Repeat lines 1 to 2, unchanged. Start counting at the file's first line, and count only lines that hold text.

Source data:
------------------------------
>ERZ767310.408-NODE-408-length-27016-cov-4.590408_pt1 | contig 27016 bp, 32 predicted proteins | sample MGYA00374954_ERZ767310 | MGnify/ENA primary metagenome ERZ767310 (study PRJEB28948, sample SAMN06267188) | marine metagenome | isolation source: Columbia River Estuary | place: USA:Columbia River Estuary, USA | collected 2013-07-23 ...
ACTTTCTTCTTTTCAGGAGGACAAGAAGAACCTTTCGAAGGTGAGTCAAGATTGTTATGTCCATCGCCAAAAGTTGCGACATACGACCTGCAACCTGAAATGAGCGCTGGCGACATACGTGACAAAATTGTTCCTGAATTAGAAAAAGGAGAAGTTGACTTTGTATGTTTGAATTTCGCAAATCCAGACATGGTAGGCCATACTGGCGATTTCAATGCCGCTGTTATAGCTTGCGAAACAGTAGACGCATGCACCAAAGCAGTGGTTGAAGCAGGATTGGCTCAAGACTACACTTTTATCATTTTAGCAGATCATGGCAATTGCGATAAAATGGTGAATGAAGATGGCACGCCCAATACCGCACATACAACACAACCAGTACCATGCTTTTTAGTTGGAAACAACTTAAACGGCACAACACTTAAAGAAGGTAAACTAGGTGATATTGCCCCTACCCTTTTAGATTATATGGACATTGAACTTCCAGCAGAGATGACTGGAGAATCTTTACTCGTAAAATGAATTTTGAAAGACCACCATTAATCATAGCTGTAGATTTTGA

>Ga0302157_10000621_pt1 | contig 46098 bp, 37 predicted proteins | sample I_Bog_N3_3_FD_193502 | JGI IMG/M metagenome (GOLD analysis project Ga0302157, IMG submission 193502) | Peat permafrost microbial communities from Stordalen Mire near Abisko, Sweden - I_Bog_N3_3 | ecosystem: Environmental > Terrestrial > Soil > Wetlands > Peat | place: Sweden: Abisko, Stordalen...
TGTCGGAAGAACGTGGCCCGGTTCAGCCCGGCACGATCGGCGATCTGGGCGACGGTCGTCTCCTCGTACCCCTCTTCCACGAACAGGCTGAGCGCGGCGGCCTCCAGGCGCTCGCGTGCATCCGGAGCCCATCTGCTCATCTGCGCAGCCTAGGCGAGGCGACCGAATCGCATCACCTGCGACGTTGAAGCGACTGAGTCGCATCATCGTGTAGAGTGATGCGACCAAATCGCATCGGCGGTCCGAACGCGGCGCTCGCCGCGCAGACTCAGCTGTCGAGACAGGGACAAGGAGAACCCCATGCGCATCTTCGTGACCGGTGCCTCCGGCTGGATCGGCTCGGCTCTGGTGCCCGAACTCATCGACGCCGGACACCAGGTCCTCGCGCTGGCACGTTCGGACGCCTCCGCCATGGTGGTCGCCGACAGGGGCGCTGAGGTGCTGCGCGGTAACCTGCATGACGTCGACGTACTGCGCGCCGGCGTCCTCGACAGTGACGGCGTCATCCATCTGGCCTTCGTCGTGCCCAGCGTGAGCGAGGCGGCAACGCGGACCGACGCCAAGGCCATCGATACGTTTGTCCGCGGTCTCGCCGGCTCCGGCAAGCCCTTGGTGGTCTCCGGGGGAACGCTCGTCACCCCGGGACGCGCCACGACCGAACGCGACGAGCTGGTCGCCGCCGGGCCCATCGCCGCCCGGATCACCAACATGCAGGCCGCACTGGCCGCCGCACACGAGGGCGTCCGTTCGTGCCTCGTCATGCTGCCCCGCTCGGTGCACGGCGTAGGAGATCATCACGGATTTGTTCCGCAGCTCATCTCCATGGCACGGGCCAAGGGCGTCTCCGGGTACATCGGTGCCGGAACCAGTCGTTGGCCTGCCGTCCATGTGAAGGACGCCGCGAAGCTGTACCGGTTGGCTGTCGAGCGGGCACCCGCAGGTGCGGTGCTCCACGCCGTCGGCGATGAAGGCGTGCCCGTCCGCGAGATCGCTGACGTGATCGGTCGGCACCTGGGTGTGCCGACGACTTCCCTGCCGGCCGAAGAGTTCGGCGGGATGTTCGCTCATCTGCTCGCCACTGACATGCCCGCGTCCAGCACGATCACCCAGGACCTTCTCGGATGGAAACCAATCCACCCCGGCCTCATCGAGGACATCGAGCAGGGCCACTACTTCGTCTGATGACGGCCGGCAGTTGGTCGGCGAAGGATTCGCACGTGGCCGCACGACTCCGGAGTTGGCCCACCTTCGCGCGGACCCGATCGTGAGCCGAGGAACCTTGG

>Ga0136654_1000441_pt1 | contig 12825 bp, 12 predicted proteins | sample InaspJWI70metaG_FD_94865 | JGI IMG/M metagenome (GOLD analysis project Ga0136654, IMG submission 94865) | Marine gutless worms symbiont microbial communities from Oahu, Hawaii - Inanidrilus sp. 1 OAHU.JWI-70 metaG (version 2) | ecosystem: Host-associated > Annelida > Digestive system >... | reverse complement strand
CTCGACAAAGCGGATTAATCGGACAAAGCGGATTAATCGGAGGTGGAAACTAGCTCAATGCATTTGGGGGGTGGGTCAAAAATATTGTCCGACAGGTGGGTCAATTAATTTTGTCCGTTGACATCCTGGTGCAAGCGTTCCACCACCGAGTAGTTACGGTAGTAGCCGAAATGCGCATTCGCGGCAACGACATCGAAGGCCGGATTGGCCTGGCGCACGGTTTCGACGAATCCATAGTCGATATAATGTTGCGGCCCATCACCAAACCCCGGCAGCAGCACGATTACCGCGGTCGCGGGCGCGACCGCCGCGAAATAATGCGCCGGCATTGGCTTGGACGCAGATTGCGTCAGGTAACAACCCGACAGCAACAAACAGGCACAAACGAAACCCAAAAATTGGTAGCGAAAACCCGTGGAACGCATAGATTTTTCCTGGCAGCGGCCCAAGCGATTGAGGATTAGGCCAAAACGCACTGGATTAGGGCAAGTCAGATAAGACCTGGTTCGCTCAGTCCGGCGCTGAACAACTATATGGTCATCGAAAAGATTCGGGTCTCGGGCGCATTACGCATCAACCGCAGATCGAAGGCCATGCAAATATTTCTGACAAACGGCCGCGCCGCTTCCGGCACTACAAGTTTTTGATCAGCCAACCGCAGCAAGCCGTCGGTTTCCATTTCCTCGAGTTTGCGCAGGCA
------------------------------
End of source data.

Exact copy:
>ERZ767310.408-NODE-408-length-27016-cov-4.590408_pt1 | contig 27016 bp, 32 predicted proteins | sample MGYA00374954_ERZ767310 | MGnify/ENA primary metagenome ERZ767310 (study PRJEB28948, sample SAMN06267188) | marine metagenome | isolation source: Columbia River Estuary | place: USA:Columbia River Estuary, USA | collected 2013-07-23 ...
ACTTTCTTCTTTTCAGGAGGACAAGAAGAACCTTTCGAAGGTGAGTCAAGATTGTTATGTCCATCGCCAAAAGTTGCGACATACGACCTGCAACCTGAAATGAGCGCTGGCGACATACGTGACAAAATTGTTCCTGAATTAGAAAAAGGAGAAGTTGACTTTGTATGTTTGAATTTCGCAAATCCAGACATGGTAGGCCATACTGGCGATTTCAATGCCGCTGTTATAGCTTGCGAAACAGTAGACGCATGCACCAAAGCAGTGGTTGAAGCAGGATTGGCTCAAGACTACACTTTTATCATTTTAGCAGATCATGGCAATTGCGATAAAATGGTGAATGAAGATGGCACGCCCAATACCGCACATACAACACAACCAGTACCATGCTTTTTAGTTGGAAACAACTTAAACGGCACAACACTTAAAGAAGGTAAACTAGGTGATATTGCCCCTACCCTTTTAGATTATATGGACATTGAACTTCCAGCAGAGATGACTGGAGAATCTTTACTCGTAAAATGAATTTTGAAAGACCACCATTAATCATAGCTGTAGATTTTGA